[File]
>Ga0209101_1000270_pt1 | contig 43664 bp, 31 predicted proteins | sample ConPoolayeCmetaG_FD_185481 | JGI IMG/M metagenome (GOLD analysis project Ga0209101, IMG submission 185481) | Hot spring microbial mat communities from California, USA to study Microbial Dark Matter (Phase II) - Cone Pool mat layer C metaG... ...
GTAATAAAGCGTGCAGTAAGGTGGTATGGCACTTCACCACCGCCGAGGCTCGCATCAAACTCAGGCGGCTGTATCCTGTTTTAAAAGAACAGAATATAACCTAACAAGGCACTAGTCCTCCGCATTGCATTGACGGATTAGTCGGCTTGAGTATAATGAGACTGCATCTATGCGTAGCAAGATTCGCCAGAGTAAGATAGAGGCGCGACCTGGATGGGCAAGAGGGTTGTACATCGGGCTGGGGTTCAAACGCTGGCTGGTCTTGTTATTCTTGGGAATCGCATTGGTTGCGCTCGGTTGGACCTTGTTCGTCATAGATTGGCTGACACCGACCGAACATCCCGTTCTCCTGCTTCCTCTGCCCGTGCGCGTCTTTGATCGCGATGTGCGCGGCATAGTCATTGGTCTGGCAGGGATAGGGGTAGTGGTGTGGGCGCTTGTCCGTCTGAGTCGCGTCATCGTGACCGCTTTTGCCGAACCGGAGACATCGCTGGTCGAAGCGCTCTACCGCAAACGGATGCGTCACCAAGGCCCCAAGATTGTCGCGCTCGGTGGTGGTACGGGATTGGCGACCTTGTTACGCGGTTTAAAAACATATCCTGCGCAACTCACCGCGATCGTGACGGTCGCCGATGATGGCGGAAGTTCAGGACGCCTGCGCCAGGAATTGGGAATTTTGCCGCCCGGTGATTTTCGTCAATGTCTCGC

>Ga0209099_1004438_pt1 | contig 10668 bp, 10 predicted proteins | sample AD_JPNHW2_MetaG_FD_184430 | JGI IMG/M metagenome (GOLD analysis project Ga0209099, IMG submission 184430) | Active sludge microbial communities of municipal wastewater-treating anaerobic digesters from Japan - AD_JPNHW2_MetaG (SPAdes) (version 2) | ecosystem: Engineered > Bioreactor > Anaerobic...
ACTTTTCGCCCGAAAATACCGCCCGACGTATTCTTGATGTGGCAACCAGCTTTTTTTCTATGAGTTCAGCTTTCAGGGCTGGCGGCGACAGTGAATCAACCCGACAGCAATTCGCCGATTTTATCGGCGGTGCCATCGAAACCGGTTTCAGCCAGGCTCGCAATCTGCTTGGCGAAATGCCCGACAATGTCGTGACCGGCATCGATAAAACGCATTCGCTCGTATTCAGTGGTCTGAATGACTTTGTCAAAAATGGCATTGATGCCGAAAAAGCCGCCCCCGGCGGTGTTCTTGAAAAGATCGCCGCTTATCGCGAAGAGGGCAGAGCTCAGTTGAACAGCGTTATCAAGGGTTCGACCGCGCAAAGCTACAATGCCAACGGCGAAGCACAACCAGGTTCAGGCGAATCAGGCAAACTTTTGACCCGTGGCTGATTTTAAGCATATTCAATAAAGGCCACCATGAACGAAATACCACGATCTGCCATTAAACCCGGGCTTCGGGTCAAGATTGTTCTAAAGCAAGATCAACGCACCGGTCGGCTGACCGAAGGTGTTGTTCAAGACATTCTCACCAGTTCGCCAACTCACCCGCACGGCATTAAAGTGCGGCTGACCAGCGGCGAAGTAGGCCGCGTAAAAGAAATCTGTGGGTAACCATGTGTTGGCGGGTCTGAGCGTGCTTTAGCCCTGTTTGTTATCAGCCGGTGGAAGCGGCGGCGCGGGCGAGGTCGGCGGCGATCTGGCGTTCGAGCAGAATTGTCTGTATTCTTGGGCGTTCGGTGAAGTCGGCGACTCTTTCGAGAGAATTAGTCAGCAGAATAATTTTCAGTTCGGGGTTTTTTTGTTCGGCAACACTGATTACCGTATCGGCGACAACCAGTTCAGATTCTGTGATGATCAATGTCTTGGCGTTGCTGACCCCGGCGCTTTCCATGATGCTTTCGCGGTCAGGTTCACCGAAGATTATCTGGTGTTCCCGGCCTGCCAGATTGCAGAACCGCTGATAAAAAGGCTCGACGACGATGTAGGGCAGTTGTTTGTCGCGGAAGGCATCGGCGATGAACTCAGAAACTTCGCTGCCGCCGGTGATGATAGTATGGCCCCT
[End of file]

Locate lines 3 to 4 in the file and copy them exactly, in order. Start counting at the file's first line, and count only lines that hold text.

>Ga0209099_1004438_pt1 | contig 10668 bp, 10 predicted proteins | sample AD_JPNHW2_MetaG_FD_184430 | JGI IMG/M metagenome (GOLD analysis project Ga0209099, IMG submission 184430) | Active sludge microbial communities of municipal wastewater-treating anaerobic digesters from Japan - AD_JPNHW2_MetaG (SPAdes) (version 2) | ecosystem: Engineered > Bioreactor > Anaerobic...
ACTTTTCGCCCGAAAATACCGCCCGACGTATTCTTGATGTGGCAACCAGCTTTTTTTCTATGAGTTCAGCTTTCAGGGCTGGCGGCGACAGTGAATCAACCCGACAGCAATTCGCCGATTTTATCGGCGGTGCCATCGAAACCGGTTTCAGCCAGGCTCGCAATCTGCTTGGCGAAATGCCCGACAATGTCGTGACCGGCATCGATAAAACGCATTCGCTCGTATTCAGTGGTCTGAATGACTTTGTCAAAAATGGCATTGATGCCGAAAAAGCCGCCCCCGGCGGTGTTCTTGAAAAGATCGCCGCTTATCGCGAAGAGGGCAGAGCTCAGTTGAACAGCGTTATCAAGGGTTCGACCGCGCAAAGCTACAATGCCAACGGCGAAGCACAACCAGGTTCAGGCGAATCAGGCAAACTTTTGACCCGTGGCTGATTTTAAGCATATTCAATAAAGGCCACCATGAACGAAATACCACGATCTGCCATTAAACCCGGGCTTCGGGTCAAGATTGTTCTAAAGCAAGATCAACGCACCGGTCGGCTGACCGAAGGTGTTGTTCAAGACATTCTCACCAGTTCGCCAACTCACCCGCACGGCATTAAAGTGCGGCTGACCAGCGGCGAAGTAGGCCGCGTAAAAGAAATCTGTGGGTAACCATGTGTTGGCGGGTCTGAGCGTGCTTTAGCCCTGTTTGTTATCAGCCGGTGGAAGCGGCGGCGCGGGCGAGGTCGGCGGCGATCTGGCGTTCGAGCAGAATTGTCTGTATTCTTGGGCGTTCGGTGAAGTCGGCGACTCTTTCGAGAGAATTAGTCAGCAGAATAATTTTCAGTTCGGGGTTTTTTTGTTCGGCAACACTGATTACCGTATCGGCGACAACCAGTTCAGATTCTGTGATGATCAATGTCTTGGCGTTGCTGACCCCGGCGCTTTCCATGATGCTTTCGCGGTCAGGTTCACCGAAGATTATCTGGTGTTCCCGGCCTGCCAGATTGCAGAACCGCTGATAAAAAGGCTCGACGACGATGTAGGGCAGTTGTTTGTCGCGGAAGGCATCGGCGATGAACTCAGAAACTTCGCTGCCGCCGGTGATGATAGTATGGCCCCT